News that doesn't receive the necessary attention.

Tuesday, January 10, 2017

Ban Ki-Moon's brother and nephew charged in New York City with corruption, money laundering, and conspiracy in scheme to bribe a Middle Eastern official-Reuters, BBC

"Federal papers say the two even tried to secure a meeting to discuss the deal with that country's head of state during his visit to New York during an annual UN general assembly meeting. BBC

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1/10/17, "U.S. charges former U.N. chief Ban's relatives in bribery case," Reuters, Nate Raymond

"Two relatives of former U.N. Secretary-General Ban Ki-Moon have been indicted on U.S. charges that they engaged in a scheme to bribe a Middle Eastern official in connection with the attempted $800 million sale of a building complex in Vietnam.

Joo Hyun "Dennis" Bahn, a New York real estate broker who is Ban Ki-Moon's nephew, and his father Ban Ki-sang, Ban Ki-moon's brother who was a senior executive at South Korean construction firm Keangnam Enterprises Co Ltd, were charged in an indictment unsealed on Tuesday in Manhattan federal court.

Bahn is in custody and expected to appear in court later on Tuesday, a spokeswoman for Manhattan U.S. Attorney Preet Bharara said. Defense lawyers could not immediately be identified.

The charges came after Ban Ki-moon stepped down on Dec. 31 after serving two five-year terms as U.N. Secretary-General.

Ban Ki-moon was not charged. A former foreign minister of South Korea, Ban is expected to enter the race to become the country's next president, though he has yet to declare his intention to do so. He could not be immediately reached for comment.

According to the indictment, in 2013, Keangnam was facing a liquidity crisis and turned to Bahn to secure an investor for a Vietnamese building complex called Landmark 72 in exchange for a potential $5 million commission.

Rather than obtain financing legitimately, Bahn and Ban Ki-sang engaged in a scheme to pay bribes to an unnamed Middle Eastern official to convince his country's sovereign wealth fund to acquire Landmark 72, the indictment said.

The bribes were paid through Malcolm Harris, a self-described arts and fashion consultant and blogger who was also charged and who the indictment said claimed to be an agent of the official.

Based on communications with Harris, in April 2014, Bahn and Ban Ki-sang agreed to pay an upfront $500,000 bribe and another $2 million upon the sale's closing, the indictment said.

But Harris did not have the relationship he claimed with the official, the indictment said, and stole the $500,000, which he spent lavishly.

As Keangnam's liquidity crisis worsened, Bahn - believing the bribe had been paid and would work out - schemed to trick Keangnam and its creditors into believing the sovereign wealth fund was close to acquiring Landmark 72, the indictment said.

But when the deal ultimately failed to materialise, Keangnam entered into court receivership in South Korea, according to court papers."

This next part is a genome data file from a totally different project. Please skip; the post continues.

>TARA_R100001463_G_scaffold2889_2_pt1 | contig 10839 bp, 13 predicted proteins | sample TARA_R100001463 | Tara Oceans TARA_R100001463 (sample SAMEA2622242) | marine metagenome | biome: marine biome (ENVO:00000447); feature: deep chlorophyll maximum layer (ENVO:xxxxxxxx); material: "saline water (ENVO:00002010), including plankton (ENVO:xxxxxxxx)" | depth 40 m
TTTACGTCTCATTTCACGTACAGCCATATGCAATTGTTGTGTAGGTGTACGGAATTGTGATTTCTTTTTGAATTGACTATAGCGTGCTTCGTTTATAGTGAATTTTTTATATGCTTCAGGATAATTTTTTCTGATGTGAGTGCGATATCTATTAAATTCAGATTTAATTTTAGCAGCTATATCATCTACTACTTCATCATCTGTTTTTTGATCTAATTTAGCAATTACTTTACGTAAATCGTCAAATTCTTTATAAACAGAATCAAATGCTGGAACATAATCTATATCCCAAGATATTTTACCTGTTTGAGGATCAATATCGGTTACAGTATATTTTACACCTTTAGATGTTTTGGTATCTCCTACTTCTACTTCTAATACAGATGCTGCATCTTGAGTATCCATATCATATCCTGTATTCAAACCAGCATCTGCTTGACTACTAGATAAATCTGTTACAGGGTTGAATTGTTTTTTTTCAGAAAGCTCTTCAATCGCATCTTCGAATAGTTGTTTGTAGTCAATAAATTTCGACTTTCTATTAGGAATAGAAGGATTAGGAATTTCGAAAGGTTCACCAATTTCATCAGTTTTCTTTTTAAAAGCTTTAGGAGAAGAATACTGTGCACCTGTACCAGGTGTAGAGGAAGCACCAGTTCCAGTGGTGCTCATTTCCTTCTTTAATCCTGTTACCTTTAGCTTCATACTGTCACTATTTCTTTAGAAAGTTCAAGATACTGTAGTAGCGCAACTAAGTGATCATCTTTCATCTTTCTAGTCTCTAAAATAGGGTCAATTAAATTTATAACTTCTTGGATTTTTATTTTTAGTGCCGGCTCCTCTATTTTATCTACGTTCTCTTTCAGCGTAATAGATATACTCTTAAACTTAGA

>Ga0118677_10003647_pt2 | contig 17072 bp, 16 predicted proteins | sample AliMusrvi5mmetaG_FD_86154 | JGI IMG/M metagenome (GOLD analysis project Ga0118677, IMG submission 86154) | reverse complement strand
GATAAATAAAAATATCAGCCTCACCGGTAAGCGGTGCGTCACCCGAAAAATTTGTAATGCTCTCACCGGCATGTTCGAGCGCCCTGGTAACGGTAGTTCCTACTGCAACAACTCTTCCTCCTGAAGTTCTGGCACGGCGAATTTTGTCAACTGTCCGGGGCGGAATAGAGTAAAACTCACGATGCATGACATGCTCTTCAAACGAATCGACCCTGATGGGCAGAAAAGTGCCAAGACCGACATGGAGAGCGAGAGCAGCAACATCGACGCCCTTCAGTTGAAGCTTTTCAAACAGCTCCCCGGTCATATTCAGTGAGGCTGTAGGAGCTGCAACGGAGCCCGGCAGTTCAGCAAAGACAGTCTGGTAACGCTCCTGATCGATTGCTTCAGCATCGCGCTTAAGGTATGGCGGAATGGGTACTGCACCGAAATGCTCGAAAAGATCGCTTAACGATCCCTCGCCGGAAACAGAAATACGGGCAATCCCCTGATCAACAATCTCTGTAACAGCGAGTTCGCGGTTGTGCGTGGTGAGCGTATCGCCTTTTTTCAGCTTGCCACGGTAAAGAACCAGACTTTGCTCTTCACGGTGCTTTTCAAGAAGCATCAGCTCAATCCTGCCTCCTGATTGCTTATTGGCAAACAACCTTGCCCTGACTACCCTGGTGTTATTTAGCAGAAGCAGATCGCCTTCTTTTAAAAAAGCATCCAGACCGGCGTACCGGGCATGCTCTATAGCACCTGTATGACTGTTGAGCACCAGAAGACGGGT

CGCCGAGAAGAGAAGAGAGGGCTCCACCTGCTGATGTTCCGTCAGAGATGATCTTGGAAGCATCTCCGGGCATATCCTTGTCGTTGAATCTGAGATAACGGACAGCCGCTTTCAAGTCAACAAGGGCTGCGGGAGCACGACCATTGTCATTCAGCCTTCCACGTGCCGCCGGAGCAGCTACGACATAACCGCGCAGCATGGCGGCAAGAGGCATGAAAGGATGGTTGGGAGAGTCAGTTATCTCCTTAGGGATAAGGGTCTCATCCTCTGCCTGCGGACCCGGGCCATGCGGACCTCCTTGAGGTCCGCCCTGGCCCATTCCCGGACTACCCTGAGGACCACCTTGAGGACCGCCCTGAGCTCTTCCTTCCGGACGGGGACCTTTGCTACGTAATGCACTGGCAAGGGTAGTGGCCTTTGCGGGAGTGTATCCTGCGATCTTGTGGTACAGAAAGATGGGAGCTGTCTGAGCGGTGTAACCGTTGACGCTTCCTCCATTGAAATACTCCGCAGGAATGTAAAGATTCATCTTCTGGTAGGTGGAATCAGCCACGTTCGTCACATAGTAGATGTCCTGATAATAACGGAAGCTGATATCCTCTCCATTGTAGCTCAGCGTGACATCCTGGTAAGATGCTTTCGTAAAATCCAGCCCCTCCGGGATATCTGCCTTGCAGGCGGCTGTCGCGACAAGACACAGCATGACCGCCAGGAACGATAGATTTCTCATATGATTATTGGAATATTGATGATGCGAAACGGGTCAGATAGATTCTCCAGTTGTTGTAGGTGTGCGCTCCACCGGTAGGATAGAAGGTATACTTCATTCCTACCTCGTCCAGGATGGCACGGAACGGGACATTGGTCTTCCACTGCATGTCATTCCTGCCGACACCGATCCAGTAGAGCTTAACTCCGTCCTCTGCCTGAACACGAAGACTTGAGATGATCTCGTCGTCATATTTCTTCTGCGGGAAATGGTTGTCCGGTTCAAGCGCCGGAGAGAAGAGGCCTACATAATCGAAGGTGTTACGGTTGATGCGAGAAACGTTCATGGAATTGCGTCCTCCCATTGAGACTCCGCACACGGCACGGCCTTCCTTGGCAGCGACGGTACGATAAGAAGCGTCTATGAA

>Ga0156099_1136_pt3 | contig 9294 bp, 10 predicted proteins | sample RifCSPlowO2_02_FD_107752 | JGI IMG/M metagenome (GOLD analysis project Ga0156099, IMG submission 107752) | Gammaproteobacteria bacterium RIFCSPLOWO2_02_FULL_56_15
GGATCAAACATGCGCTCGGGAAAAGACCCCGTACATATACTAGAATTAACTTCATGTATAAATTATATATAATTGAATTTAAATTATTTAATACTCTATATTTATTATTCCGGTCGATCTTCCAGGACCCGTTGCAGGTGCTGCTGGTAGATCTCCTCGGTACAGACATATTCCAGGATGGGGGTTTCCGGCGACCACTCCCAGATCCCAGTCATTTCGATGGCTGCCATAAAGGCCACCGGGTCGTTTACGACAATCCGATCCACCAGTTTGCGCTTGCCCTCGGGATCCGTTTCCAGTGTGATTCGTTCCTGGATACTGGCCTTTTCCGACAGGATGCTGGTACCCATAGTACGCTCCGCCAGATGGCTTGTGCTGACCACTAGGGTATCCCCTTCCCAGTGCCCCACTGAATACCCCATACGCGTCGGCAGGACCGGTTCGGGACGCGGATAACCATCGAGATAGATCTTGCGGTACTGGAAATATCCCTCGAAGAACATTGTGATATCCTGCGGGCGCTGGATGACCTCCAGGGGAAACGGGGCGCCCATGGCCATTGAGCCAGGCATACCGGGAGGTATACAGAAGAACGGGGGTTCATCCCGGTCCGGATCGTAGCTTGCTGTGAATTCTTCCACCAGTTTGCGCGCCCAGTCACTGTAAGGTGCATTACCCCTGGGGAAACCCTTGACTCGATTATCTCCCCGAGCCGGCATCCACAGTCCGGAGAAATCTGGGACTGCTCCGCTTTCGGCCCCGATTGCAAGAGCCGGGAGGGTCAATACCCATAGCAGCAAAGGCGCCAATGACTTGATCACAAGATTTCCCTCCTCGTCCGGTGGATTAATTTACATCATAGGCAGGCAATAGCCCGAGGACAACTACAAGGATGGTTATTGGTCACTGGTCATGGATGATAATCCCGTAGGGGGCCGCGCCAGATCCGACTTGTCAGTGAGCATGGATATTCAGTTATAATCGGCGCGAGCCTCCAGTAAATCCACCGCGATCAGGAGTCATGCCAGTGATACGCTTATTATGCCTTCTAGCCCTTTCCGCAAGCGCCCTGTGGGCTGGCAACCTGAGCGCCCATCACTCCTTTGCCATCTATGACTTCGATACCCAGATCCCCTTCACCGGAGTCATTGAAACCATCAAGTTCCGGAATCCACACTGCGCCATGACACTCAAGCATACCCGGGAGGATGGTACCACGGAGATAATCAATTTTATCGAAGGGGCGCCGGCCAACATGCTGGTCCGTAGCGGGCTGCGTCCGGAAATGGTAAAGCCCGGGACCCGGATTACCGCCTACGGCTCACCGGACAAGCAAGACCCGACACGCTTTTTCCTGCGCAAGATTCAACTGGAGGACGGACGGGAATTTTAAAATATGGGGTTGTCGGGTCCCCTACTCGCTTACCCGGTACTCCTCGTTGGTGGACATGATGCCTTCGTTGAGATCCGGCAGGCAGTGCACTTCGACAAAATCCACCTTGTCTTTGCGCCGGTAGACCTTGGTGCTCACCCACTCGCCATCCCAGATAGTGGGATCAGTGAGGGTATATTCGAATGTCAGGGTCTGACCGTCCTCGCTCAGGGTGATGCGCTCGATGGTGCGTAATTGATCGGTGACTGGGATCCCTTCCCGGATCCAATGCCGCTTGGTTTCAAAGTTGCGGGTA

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BBC article

"Federal papers say the two even tried to secure a meeting to discuss the deal with that country's head of state during his visit to New York during an annual UN general assembly meeting.
  

"Prosecutors have charged relatives of former UN Secretary General Ban Ki-moon with conspiracy to bribe a government official.

Mr Ban's younger brother and his nephew stand accused of offering money to a Middle Eastern official, through an American middleman.

They allege the two men bribed the official to use state funds to buy their building project.

Mr Ban served as UN secretary general from 2007 until 2016.

He was succeeded by former Portuguese Prime Minister Antonio Guterres on 1 January 2017. Mr Ban is now being seen as a possible future president in his home country of South Korea.

Reuters quoted his spokesman as saying Mr Ban was unaware of the circumstances surrounding the allegations against his relatives. 

Prosecutors say that in early 2013 the South Korean construction firm Keangnam, of which Mr Ban's brother Ban Ki-sang was an executive, was faced with growing debt and sought to sell a building complex in Vietnam known as Landmark 72.

In a 39-page indictment unsealed on Tuesday at a Manhattan courthouse, prosecutors alleged that he and his son Joo Hyan "Dennis" Bahn, a Manhattan estate agent, stood to make millions of dollars in commission on the sale, valued at up to $800m (£657m). 

US officials say that the two men paid millions of dollars in bribes and tried to trade on the prominence of their South Korean family name in order to persuade a Middle Eastern official from an unnamed country to arrange a purchase of the complex by that country's sovereign wealth fund.

Federal papers say the two even tried to secure a meeting to discuss the deal with that country's head of state during his visit to New York during an annual UN general assembly meeting.

Mr Bahn, who has pleaded not guilty, was released on bail. 

According to the indictment, a $500,000 initial bribe was paid to US businessman Malcolm Harris who presented himself as an agent of the official, with another $2m promised upon the closing of the sale.

But Mr Harris allegedly double-crossed Mr Bahn and his father and made off with the money. Neither Mr Harris nor Mr Ban Ki-sang have been detained.

"This alleged bribery and fraud scheme offends all who believe in honest and transparent business," said Manhattan Attorney General Preet Bharara, "and it stands as a reminder that those who bring international corruption to New York City, as alleged here, will face the scrutiny of American law enforcement." 

M Ban's relatives are charged with corruption, money laundering and conspiracy."





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